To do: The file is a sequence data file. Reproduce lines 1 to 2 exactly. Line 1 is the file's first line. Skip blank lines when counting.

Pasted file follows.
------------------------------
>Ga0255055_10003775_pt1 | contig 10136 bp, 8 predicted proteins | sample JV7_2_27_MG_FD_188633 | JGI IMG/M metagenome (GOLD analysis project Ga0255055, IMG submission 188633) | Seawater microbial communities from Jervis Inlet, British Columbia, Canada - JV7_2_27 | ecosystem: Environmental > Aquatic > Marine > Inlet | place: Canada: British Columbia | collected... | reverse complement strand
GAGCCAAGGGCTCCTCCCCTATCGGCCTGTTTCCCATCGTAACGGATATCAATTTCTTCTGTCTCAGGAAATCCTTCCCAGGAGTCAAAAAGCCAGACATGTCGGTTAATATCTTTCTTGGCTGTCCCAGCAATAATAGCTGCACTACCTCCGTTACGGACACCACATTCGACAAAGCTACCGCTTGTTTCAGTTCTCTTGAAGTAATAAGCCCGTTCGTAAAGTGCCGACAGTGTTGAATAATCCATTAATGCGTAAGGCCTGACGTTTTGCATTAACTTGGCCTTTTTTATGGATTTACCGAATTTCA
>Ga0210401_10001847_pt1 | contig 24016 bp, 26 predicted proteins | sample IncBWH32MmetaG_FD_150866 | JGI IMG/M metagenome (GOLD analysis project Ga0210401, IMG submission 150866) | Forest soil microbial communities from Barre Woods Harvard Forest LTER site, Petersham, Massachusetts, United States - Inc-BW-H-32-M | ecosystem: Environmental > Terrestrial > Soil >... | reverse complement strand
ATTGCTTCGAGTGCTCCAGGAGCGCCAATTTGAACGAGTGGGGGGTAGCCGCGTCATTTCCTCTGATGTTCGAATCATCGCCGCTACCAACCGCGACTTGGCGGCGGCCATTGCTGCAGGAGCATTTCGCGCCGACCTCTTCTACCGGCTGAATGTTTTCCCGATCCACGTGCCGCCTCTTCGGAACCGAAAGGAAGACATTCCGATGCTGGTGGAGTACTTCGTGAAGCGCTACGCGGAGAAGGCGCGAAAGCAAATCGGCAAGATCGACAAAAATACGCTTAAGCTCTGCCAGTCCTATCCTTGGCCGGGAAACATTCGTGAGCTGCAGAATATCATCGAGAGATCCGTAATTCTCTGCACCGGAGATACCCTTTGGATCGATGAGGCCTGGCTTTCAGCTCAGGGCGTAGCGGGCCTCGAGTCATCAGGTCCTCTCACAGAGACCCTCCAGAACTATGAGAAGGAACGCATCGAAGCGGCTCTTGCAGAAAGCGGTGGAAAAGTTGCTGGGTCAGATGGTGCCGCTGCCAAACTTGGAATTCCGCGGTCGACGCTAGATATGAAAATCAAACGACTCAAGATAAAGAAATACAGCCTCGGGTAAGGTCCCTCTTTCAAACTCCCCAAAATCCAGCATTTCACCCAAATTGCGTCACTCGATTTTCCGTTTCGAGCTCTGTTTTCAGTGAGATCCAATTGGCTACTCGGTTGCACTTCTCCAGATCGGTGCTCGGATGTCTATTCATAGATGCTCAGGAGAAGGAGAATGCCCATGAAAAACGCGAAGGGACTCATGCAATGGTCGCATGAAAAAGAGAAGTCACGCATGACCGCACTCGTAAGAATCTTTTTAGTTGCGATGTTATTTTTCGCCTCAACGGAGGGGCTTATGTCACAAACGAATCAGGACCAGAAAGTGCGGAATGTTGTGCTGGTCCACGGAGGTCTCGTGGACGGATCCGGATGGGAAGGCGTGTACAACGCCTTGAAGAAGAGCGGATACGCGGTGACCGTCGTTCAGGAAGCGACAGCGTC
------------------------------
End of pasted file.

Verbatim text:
>Ga0255055_10003775_pt1 | contig 10136 bp, 8 predicted proteins | sample JV7_2_27_MG_FD_188633 | JGI IMG/M metagenome (GOLD analysis project Ga0255055, IMG submission 188633) | Seawater microbial communities from Jervis Inlet, British Columbia, Canada - JV7_2_27 | ecosystem: Environmental > Aquatic > Marine > Inlet | place: Canada: British Columbia | collected... | reverse complement strand
GAGCCAAGGGCTCCTCCCCTATCGGCCTGTTTCCCATCGTAACGGATATCAATTTCTTCTGTCTCAGGAAATCCTTCCCAGGAGTCAAAAAGCCAGACATGTCGGTTAATATCTTTCTTGGCTGTCCCAGCAATAATAGCTGCACTACCTCCGTTACGGACACCACATTCGACAAAGCTACCGCTTGTTTCAGTTCTCTTGAAGTAATAAGCCCGTTCGTAAAGTGCCGACAGTGTTGAATAATCCATTAATGCGTAAGGCCTGACGTTTTGCATTAACTTGGCCTTTTTTATGGATTTACCGAATTTCA